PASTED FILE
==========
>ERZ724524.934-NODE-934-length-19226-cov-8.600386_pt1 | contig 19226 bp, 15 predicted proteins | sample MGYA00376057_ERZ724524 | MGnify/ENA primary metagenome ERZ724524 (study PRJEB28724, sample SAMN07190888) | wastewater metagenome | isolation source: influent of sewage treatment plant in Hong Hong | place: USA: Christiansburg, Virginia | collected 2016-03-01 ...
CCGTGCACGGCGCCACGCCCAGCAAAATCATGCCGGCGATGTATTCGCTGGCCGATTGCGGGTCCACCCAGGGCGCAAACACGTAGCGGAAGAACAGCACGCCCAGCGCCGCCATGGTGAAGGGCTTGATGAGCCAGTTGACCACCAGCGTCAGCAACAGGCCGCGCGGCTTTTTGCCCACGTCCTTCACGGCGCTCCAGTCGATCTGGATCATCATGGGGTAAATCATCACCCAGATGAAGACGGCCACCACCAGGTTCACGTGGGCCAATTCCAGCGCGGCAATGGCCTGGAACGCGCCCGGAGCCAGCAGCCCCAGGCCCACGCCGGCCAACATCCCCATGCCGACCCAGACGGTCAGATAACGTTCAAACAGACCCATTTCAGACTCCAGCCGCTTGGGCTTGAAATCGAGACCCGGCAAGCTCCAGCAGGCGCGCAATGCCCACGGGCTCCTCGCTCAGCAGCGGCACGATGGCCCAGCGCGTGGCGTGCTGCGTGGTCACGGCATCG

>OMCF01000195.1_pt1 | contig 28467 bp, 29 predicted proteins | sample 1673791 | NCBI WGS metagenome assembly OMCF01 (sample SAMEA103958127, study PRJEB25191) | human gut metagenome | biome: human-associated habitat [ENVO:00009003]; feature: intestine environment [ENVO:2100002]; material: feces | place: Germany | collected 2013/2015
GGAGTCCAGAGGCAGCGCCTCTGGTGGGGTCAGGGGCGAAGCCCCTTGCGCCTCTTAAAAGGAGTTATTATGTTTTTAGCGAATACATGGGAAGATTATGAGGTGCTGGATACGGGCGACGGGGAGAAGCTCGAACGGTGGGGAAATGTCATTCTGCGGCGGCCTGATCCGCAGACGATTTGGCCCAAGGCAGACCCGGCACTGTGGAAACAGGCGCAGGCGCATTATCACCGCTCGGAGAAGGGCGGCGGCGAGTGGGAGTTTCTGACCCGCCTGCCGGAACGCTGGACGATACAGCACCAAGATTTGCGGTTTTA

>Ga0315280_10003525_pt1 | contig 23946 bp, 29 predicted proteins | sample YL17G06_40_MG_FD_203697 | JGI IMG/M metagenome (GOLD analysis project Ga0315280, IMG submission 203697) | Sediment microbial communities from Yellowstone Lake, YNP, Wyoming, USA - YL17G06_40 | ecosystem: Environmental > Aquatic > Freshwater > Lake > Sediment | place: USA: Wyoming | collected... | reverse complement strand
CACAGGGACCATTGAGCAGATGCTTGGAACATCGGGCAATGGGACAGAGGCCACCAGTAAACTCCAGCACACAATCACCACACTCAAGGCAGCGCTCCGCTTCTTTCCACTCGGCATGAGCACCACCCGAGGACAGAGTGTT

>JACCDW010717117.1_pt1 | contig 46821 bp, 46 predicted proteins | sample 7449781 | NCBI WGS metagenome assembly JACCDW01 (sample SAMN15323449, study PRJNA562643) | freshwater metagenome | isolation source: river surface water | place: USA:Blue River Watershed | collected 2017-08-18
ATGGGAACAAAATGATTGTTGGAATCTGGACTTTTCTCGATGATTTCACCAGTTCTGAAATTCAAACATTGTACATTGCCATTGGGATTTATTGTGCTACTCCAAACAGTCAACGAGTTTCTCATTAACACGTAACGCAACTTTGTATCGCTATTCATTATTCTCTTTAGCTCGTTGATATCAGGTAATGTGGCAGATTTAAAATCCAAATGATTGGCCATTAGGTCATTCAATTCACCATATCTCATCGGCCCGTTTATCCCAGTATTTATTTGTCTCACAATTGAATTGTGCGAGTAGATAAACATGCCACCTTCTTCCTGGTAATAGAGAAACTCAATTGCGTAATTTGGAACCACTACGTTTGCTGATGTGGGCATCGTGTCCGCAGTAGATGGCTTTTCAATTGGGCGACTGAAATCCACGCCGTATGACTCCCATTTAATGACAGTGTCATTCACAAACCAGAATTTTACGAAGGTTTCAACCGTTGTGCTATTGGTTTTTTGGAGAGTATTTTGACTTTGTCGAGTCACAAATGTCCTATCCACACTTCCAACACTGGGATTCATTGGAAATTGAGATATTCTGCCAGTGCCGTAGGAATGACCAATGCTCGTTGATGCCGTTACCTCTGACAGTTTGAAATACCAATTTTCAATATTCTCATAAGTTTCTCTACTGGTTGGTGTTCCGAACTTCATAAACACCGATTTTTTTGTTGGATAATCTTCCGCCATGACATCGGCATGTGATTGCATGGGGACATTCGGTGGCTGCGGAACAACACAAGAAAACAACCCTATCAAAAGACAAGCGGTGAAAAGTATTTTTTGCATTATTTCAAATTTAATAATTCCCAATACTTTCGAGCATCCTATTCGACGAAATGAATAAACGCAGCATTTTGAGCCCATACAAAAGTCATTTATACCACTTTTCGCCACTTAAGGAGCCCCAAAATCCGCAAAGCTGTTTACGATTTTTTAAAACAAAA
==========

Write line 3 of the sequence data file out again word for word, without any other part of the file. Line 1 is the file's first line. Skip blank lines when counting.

>OMCF01000195.1_pt1 | contig 28467 bp, 29 predicted proteins | sample 1673791 | NCBI WGS metagenome assembly OMCF01 (sample SAMEA103958127, study PRJEB25191) | human gut metagenome | biome: human-associated habitat [ENVO:00009003]; feature: intestine environment [ENVO:2100002]; material: feces | place: Germany | collected 2013/2015